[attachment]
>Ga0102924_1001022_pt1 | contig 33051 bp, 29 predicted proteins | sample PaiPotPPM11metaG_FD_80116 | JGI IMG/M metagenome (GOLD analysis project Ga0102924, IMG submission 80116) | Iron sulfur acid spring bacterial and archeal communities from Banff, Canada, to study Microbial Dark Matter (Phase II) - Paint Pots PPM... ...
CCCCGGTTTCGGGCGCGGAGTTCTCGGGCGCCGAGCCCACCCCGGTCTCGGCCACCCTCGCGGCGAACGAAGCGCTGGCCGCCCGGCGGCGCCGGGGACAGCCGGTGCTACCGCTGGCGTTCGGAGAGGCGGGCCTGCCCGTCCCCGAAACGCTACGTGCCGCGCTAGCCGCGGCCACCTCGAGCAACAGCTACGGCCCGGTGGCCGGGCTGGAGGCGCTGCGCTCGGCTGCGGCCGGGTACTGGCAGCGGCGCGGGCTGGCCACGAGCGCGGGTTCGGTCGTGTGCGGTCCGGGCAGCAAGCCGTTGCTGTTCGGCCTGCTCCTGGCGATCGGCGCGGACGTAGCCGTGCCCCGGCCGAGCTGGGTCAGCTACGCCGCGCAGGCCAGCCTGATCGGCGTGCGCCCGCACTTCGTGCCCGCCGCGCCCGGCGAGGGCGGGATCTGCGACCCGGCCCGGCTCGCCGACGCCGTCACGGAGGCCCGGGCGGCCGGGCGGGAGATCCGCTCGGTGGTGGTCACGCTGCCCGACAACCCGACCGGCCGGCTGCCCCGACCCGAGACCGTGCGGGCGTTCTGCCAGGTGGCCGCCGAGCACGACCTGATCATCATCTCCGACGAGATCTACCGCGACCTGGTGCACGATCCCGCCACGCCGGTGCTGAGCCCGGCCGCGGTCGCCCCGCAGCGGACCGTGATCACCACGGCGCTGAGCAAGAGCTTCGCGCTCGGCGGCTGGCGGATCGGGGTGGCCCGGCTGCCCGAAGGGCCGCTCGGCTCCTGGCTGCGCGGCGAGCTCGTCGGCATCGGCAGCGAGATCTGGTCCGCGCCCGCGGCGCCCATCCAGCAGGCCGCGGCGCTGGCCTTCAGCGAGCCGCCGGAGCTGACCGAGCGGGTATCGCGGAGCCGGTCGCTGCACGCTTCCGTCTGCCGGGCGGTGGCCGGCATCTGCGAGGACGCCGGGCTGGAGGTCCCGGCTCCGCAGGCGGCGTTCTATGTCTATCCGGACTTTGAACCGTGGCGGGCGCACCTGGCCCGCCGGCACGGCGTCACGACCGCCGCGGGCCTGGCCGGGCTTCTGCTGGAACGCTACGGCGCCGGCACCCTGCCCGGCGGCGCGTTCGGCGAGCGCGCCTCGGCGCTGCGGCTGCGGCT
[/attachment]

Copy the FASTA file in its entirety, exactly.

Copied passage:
>Ga0102924_1001022_pt1 | contig 33051 bp, 29 predicted proteins | sample PaiPotPPM11metaG_FD_80116 | JGI IMG/M metagenome (GOLD analysis project Ga0102924, IMG submission 80116) | Iron sulfur acid spring bacterial and archeal communities from Banff, Canada, to study Microbial Dark Matter (Phase II) - Paint Pots PPM... ...
CCCCGGTTTCGGGCGCGGAGTTCTCGGGCGCCGAGCCCACCCCGGTCTCGGCCACCCTCGCGGCGAACGAAGCGCTGGCCGCCCGGCGGCGCCGGGGACAGCCGGTGCTACCGCTGGCGTTCGGAGAGGCGGGCCTGCCCGTCCCCGAAACGCTACGTGCCGCGCTAGCCGCGGCCACCTCGAGCAACAGCTACGGCCCGGTGGCCGGGCTGGAGGCGCTGCGCTCGGCTGCGGCCGGGTACTGGCAGCGGCGCGGGCTGGCCACGAGCGCGGGTTCGGTCGTGTGCGGTCCGGGCAGCAAGCCGTTGCTGTTCGGCCTGCTCCTGGCGATCGGCGCGGACGTAGCCGTGCCCCGGCCGAGCTGGGTCAGCTACGCCGCGCAGGCCAGCCTGATCGGCGTGCGCCCGCACTTCGTGCCCGCCGCGCCCGGCGAGGGCGGGATCTGCGACCCGGCCCGGCTCGCCGACGCCGTCACGGAGGCCCGGGCGGCCGGGCGGGAGATCCGCTCGGTGGTGGTCACGCTGCCCGACAACCCGACCGGCCGGCTGCCCCGACCCGAGACCGTGCGGGCGTTCTGCCAGGTGGCCGCCGAGCACGACCTGATCATCATCTCCGACGAGATCTACCGCGACCTGGTGCACGATCCCGCCACGCCGGTGCTGAGCCCGGCCGCGGTCGCCCCGCAGCGGACCGTGATCACCACGGCGCTGAGCAAGAGCTTCGCGCTCGGCGGCTGGCGGATCGGGGTGGCCCGGCTGCCCGAAGGGCCGCTCGGCTCCTGGCTGCGCGGCGAGCTCGTCGGCATCGGCAGCGAGATCTGGTCCGCGCCCGCGGCGCCCATCCAGCAGGCCGCGGCGCTGGCCTTCAGCGAGCCGCCGGAGCTGACCGAGCGGGTATCGCGGAGCCGGTCGCTGCACGCTTCCGTCTGCCGGGCGGTGGCCGGCATCTGCGAGGACGCCGGGCTGGAGGTCCCGGCTCCGCAGGCGGCGTTCTATGTCTATCCGGACTTTGAACCGTGGCGGGCGCACCTGGCCCGCCGGCACGGCGTCACGACCGCCGCGGGCCTGGCCGGGCTTCTGCTGGAACGCTACGGCGCCGGCACCCTGCCCGGCGGCGCGTTCGGCGAGCGCGCCTCGGCGCTGCGGCTGCGGCT